Hong Kong is bracing for its largest protest in more than a decade after nearly 800,000 voted for full democracy in an unofficial referendum, a move likely to stoke anti-China sentiment in the former British colony.
We can see that Beijing is eroding the autonomy of Hong Kong, and we want to show we don't fear central government oppression.
The annual July 1 rally, marking the day the territory returned to China in 1997, will focus on pressuring Beijing’s Communist Party leaders for full electoral freedom, organisers said, and could draw the largest turnout since 2003, when half a million people demonstrated against proposed anti-subversion laws which were later scrapped.
Several groups have indicated they will stage overnight vigils after the march in a possible prelude to a planned campaign to shut down the city’s financial district.
Some 792,000 people, or nearly ten percent of the city’s seven million population, voted in the referendum urging Beijing to allow opposition democrats to run in a 2017 citywide election for a new leader.
The vote was organised by Occupy Central, behind the financial district shut-down plan, and comes at a time when many Hong Kong residents fear civil liberties are being stripped away.
“We can see that Beijing is eroding the autonomy of Hong Kong, and we want to show we don’t fear central government oppression,” said Johnson Yeung, convenor of the Civil Human Rights Front, one of the organisers of the march.
Beijing has allowed Hong Kong to go ahead with a popular vote in 2017, the most far-reaching experiment in democracy in China since the Communist takeover in 1949, but senior Chinese officials have ruled out allowing the public to nominate candidates.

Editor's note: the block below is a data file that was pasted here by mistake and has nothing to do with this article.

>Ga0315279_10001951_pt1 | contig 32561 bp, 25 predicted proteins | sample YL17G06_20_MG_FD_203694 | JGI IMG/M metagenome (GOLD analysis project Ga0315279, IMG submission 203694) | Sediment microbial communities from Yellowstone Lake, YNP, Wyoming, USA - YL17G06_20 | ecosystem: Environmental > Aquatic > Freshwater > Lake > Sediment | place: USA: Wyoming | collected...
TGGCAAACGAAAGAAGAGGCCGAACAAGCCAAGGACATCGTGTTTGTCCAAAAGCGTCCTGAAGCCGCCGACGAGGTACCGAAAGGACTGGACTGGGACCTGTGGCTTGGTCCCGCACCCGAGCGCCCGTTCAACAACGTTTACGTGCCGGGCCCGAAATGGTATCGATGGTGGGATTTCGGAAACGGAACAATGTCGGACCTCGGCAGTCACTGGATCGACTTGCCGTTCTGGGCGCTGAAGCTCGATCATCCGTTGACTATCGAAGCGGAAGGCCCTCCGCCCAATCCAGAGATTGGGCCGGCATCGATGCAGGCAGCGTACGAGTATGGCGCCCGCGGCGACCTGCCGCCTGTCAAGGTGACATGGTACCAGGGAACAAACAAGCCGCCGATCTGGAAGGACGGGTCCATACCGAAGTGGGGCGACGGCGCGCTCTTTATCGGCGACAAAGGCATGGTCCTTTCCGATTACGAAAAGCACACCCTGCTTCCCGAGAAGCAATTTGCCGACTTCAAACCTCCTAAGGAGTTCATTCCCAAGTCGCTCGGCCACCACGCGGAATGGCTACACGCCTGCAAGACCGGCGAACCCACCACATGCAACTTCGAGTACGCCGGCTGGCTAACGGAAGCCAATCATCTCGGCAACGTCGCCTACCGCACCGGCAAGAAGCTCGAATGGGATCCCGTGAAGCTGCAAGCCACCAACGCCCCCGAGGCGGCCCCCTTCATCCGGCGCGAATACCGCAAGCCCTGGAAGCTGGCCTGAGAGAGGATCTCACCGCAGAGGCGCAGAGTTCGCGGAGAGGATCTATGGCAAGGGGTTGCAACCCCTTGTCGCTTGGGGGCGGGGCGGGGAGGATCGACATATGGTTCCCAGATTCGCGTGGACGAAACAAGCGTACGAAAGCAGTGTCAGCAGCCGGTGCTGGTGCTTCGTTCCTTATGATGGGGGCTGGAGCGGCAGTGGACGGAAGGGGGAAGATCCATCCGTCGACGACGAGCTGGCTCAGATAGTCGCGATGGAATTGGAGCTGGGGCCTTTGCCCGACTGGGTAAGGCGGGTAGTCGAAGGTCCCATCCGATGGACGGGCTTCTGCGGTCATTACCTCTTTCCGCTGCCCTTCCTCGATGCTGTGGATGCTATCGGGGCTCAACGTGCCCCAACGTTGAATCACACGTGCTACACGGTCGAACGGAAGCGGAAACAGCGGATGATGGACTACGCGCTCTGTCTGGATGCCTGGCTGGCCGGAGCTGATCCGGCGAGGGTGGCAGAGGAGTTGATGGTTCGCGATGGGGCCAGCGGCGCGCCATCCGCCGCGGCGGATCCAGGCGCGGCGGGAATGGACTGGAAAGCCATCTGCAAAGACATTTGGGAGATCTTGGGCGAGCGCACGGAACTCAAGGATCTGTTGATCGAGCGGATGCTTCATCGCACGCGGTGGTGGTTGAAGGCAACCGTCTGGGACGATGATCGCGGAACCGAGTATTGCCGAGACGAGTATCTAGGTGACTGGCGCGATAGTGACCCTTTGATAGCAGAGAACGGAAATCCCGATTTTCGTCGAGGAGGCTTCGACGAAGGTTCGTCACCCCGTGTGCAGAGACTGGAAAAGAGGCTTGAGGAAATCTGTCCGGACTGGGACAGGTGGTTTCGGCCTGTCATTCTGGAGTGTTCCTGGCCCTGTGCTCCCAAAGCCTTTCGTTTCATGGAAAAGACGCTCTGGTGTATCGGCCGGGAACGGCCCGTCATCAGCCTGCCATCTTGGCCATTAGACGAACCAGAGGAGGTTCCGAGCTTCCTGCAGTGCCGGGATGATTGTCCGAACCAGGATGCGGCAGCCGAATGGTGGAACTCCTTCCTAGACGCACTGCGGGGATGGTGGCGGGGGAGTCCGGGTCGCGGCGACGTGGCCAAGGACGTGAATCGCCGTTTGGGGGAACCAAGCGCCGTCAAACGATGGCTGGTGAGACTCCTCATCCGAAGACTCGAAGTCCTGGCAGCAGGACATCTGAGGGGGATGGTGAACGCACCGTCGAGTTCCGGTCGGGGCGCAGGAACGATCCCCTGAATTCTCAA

Instead, Beijing says a small committee of largely pro-Beijing loyalists choose who gets on the ballot, effectively filtering out opposition candidates and consolidating the current standoff.
Hong Kong returned to China with wide-ranging autonomy under the formula of “one country, two systems”, allowing such protests to take place. But China bristles at open dissent.
The stakes have grown markedly for Hong Kong and Chinese authorities over the past few weeks.
What was once dismissed as a fringe pro-democracy campaign by radicals has now snowballed into a populist movement with real clout and legitimacy.
Organisers of the Tuesday march expect more than half a million people to spill on to the streets, partly as a retort to a controversial “white paper” from China’s cabinet in early June – an official government paper stressing Beijing’s complete control over Hong Kong.
Two groups, Scholarism and the Hong Kong Federation of Students, say they will stage a sit-in after the July 1 march lasting until the following morning.
Alex Chow, one of the leaders of the federation, said he expected thousands to take part, with some analysts warning there was a risk this could become a catalyst for blockading the city’s central business district.
In the referendum, 91 percent of voters said they wanted public nomination of candidates, while nine percent abstained.